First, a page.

Five ways to connect with 2018’s more mindful Australian consumer
When Innova Market Insights presented their top 10 food trend predictions for 2018, top of the list was the growth and emergence of the ‘mindful consumer’.
The mindful consumer is one who places increasing emphasis on the importance of knowing what is in the food they purchase and where it has come from. They are choosing healthier foods more frequently, and are significantly influenced by ‘real’ ingredients and ethical claims.
Mindful consumers are moving away from marketing gimmicks and over-exaggeration of health related claims while moving towards companies that are communicating authentically and honestly and with genuine values around the food they produce.
This trend is reflective of a growing global consciousness around how our lifestyles are impacting the environment around us. Across many sectors we are taking more responsibility for our consumption habits and pulling back on excesses and waste. The significant growth in popularity of the Keep Cup following the ABC’s War on Waste program last year is a good example. Once the spotlight was shone on the lifecycle of a disposable coffee cup, demand for the Keep Cups increased 400%!
There is a greater recognition of the effort and resources that go into producing food and an increased appreciation of the energy it takes to get food from the farm to the table.
Emergence of a more mindful consumer however is more than a ‘trend’. Rather, it is a shift that reflects the expression of more intentional behaviour across many of our lifestyle habits. It is a change that has relevance for all food growers, providers and makers.
Five ways to connect with 2018’s mindful Australian consumer
Connecting with a more mindful consumer in 2018 makes good business sense. Here are five ways to consider doing this:
- Audit marketing messages – Are you encouraging over-consumption and excess by using words such as ‘massive’, ‘big’, ‘large’ or ‘stuffed’? Are there more mindful terms you can use to communicate value?
- Educate consumers – Are there opportunities to be more open and provide a greater level of detail about the processes and production techniques used to bring your food to market? Or could there be something about the sourcing of your ingredients that would provide greater peace of mind?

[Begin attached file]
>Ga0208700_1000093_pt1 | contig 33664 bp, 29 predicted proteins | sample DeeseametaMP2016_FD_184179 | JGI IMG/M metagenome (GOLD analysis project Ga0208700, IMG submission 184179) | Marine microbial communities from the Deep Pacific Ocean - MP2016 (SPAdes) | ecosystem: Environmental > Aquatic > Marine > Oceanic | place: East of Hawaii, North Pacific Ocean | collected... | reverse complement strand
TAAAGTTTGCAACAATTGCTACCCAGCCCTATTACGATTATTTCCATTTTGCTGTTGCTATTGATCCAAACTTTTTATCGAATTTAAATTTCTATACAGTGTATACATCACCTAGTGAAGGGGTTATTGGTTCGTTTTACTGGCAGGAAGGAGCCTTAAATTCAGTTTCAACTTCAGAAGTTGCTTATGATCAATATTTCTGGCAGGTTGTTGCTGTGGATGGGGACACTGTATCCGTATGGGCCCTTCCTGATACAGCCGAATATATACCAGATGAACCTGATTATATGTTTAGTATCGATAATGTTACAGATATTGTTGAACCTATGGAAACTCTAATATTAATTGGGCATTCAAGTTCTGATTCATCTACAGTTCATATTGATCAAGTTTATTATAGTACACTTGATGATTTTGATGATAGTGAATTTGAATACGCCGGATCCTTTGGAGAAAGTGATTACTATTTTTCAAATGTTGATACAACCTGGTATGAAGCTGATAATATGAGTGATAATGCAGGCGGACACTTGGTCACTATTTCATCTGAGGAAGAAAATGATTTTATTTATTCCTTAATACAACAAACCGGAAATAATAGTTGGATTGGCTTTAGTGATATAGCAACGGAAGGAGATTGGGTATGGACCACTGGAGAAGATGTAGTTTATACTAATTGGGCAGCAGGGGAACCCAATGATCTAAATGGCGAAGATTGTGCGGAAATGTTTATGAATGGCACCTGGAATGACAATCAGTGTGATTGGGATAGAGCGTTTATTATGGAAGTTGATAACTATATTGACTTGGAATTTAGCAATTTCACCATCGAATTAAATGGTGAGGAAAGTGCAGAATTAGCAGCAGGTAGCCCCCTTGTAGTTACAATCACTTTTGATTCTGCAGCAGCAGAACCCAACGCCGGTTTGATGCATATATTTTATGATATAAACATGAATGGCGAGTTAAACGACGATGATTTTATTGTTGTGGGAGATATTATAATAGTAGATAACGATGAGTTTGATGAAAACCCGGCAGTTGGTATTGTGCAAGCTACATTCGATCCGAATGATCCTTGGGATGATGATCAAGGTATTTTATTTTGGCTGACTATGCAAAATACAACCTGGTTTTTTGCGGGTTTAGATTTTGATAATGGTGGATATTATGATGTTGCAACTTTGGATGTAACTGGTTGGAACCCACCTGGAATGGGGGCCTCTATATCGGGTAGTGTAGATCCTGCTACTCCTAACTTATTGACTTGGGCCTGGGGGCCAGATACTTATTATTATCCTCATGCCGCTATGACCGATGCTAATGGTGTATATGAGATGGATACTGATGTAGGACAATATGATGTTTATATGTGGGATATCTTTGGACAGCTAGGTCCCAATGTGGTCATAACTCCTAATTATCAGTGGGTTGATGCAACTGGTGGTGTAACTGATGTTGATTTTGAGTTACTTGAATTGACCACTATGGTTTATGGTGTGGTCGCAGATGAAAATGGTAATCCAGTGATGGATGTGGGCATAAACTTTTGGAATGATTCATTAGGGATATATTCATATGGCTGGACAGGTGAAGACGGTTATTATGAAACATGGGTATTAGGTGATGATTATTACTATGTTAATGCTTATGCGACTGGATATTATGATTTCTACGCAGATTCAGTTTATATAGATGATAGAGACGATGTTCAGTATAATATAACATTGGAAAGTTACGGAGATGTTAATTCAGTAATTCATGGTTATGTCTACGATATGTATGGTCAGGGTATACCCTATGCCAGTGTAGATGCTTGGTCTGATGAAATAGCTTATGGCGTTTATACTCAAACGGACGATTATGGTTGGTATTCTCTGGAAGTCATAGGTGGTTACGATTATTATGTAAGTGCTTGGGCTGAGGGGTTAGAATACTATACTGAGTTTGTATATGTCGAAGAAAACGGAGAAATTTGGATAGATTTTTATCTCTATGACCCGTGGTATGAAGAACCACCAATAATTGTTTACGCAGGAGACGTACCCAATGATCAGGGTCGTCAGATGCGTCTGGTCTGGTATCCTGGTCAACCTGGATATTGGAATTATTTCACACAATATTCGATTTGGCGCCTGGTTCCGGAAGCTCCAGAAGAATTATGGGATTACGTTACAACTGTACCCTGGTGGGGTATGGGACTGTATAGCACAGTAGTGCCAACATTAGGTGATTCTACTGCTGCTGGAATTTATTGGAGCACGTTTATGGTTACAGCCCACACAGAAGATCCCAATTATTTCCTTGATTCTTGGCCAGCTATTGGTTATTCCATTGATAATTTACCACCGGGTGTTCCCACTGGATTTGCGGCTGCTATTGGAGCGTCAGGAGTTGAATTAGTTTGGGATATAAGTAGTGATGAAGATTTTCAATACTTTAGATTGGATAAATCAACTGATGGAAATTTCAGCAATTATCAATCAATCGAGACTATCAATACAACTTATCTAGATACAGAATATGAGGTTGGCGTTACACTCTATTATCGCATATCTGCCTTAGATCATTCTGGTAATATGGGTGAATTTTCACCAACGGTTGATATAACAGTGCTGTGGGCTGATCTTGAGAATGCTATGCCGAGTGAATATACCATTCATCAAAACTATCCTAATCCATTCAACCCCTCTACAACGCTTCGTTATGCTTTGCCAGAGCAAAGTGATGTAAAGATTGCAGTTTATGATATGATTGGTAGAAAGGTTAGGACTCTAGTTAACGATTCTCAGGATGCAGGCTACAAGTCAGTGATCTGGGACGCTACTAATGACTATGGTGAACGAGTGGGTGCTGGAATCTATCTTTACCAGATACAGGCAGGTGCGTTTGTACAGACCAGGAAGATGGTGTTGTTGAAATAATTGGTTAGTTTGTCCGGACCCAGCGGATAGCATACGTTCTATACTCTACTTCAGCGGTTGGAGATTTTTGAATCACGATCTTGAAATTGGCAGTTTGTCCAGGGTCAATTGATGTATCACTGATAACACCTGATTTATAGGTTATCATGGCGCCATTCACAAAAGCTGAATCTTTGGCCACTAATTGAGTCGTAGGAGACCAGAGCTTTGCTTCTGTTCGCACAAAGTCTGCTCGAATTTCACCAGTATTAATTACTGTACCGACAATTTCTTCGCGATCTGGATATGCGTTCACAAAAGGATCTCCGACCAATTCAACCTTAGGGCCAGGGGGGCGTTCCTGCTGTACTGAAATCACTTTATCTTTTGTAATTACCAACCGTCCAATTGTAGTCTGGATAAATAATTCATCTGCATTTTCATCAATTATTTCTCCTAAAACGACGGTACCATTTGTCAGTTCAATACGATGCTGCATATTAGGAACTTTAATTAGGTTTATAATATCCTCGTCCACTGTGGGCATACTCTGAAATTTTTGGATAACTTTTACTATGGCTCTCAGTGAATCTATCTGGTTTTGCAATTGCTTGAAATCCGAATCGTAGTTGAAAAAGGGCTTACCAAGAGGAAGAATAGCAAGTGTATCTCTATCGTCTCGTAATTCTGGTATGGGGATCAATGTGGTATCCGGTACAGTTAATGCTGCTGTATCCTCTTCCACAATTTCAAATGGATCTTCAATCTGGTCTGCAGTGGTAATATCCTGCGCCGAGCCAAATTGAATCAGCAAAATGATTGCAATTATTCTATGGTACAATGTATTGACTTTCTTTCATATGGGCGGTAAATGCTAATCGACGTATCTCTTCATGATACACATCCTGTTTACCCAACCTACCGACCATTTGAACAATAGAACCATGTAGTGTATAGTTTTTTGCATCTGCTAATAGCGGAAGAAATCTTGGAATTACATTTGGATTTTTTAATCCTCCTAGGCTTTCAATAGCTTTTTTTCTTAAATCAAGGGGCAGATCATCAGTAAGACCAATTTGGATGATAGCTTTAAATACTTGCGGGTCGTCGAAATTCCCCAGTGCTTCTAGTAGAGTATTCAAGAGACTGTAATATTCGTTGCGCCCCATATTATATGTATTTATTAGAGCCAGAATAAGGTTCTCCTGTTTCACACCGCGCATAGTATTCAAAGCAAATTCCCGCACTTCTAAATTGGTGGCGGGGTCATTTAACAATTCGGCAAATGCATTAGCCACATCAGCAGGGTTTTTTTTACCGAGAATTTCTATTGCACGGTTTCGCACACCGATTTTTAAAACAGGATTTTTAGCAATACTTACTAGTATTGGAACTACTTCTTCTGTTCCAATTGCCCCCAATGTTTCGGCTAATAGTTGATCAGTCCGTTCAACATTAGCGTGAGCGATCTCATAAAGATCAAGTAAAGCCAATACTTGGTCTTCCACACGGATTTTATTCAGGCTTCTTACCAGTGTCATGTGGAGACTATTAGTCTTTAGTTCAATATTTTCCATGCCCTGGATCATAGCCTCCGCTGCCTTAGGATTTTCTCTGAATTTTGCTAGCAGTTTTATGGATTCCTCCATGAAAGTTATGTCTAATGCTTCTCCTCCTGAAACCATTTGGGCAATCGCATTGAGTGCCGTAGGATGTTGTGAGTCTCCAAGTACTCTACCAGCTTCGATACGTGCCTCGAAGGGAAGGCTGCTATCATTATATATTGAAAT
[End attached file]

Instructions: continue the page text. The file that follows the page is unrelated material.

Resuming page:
- Lead the way – What can you do to demonstrate a proactive approach in this area? Can you encourage re-use or re-purposing of your product’s packaging? Can you provide ideas to inspire healthier eating habits?
- Review portion sizes – A more mindful consumer is more conscious of wasting food. How can you make it easy for them to eat enough to feel satisfied without over-indulging or having to throw food away?
- Re-consider price as a barrier – Mindful consumers are prepared to pay more for products that meet their values. Is price stopping you from innovating? Are there changes to your ingredients that would improve the health of your product that aren’t being made because price differences are perceived as a barrier?
The rise of a more mindful consumer is a positive shift that raises the bar for food providers. When it comes to product development and marketing, it is a reminder of the importance of maintaining an honest and genuine approach to continue to enhance the way we operate and communicate. Keeping pace with consumers by creating a company culture that values and inspires a conscious and more discerning approach will pay back when aiming to meet the needs of this increasingly thoughtful market.
Sharon Natoli works with food businesses to build awareness of future food and nutrition trends, provides an understanding of how these can be applied to business strategy and works with teams to develop their food values and nutrition commitments.
Contact: email@example.com Ph: 02 9262 1211
A new free trade agreement between Peru and Australia is set to benefit Australia’s wine and sugar e...
Bulla is launching a new Baileys ice cream range.
Luckily, one of Australia's largest apple growers, Montague Fresh, has reported that its orchards i...
Snowdale, one of Western Australia’s largest egg producers has been penalised AUD $750, 000 for maki...
Griffith University (Queensland) Eating a diet with high omega 6 in the lead up to pregnancy, co...
It is 21 years since The Campbell Soup Company (also known as Campbell's) acquired the Australian bi...
Woolworths has thrown its support behind the Australian Federal Government’s new Cooperative Researc...
Australia’s largest supermarket group Woolworths has had its credit rating downgraded after the rele...